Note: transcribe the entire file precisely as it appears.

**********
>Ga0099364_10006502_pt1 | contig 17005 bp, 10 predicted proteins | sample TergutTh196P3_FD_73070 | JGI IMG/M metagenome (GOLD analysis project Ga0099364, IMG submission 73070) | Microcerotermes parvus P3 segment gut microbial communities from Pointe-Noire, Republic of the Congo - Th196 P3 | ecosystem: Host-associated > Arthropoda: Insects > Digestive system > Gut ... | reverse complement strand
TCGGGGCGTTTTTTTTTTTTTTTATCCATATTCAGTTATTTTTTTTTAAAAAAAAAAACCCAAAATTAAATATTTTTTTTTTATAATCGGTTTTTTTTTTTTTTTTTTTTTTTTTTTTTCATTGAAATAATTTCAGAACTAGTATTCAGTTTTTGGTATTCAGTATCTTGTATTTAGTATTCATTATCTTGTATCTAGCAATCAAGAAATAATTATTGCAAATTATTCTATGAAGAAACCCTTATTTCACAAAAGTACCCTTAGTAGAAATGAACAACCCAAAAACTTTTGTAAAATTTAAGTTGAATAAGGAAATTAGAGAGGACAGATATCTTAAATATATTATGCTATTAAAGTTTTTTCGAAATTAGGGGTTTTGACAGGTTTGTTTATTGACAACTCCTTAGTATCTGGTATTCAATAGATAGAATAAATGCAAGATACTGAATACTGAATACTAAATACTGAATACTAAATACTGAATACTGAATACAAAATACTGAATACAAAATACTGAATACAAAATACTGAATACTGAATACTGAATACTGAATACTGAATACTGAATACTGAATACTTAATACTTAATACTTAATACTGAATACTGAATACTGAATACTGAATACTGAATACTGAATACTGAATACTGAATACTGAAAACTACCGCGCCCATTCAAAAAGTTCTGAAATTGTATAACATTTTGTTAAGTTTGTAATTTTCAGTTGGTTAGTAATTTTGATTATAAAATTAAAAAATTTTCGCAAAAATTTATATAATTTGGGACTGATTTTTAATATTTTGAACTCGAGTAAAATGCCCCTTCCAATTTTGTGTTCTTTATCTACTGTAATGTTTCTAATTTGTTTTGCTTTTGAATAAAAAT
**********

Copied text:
>Ga0099364_10006502_pt1 | contig 17005 bp, 10 predicted proteins | sample TergutTh196P3_FD_73070 | JGI IMG/M metagenome (GOLD analysis project Ga0099364, IMG submission 73070) | Microcerotermes parvus P3 segment gut microbial communities from Pointe-Noire, Republic of the Congo - Th196 P3 | ecosystem: Host-associated > Arthropoda: Insects > Digestive system > Gut ... | reverse complement strand
TCGGGGCGTTTTTTTTTTTTTTTATCCATATTCAGTTATTTTTTTTTAAAAAAAAAAACCCAAAATTAAATATTTTTTTTTTATAATCGGTTTTTTTTTTTTTTTTTTTTTTTTTTTTTCATTGAAATAATTTCAGAACTAGTATTCAGTTTTTGGTATTCAGTATCTTGTATTTAGTATTCATTATCTTGTATCTAGCAATCAAGAAATAATTATTGCAAATTATTCTATGAAGAAACCCTTATTTCACAAAAGTACCCTTAGTAGAAATGAACAACCCAAAAACTTTTGTAAAATTTAAGTTGAATAAGGAAATTAGAGAGGACAGATATCTTAAATATATTATGCTATTAAAGTTTTTTCGAAATTAGGGGTTTTGACAGGTTTGTTTATTGACAACTCCTTAGTATCTGGTATTCAATAGATAGAATAAATGCAAGATACTGAATACTGAATACTAAATACTGAATACTAAATACTGAATACTGAATACAAAATACTGAATACAAAATACTGAATACAAAATACTGAATACTGAATACTGAATACTGAATACTGAATACTGAATACTGAATACTTAATACTTAATACTTAATACTGAATACTGAATACTGAATACTGAATACTGAATACTGAATACTGAATACTGAATACTGAAAACTACCGCGCCCATTCAAAAAGTTCTGAAATTGTATAACATTTTGTTAAGTTTGTAATTTTCAGTTGGTTAGTAATTTTGATTATAAAATTAAAAAATTTTCGCAAAAATTTATATAATTTGGGACTGATTTTTAATATTTTGAACTCGAGTAAAATGCCCCTTCCAATTTTGTGTTCTTTATCTACTGTAATGTTTCTAATTTGTTTTGCTTTTGAATAAAAAT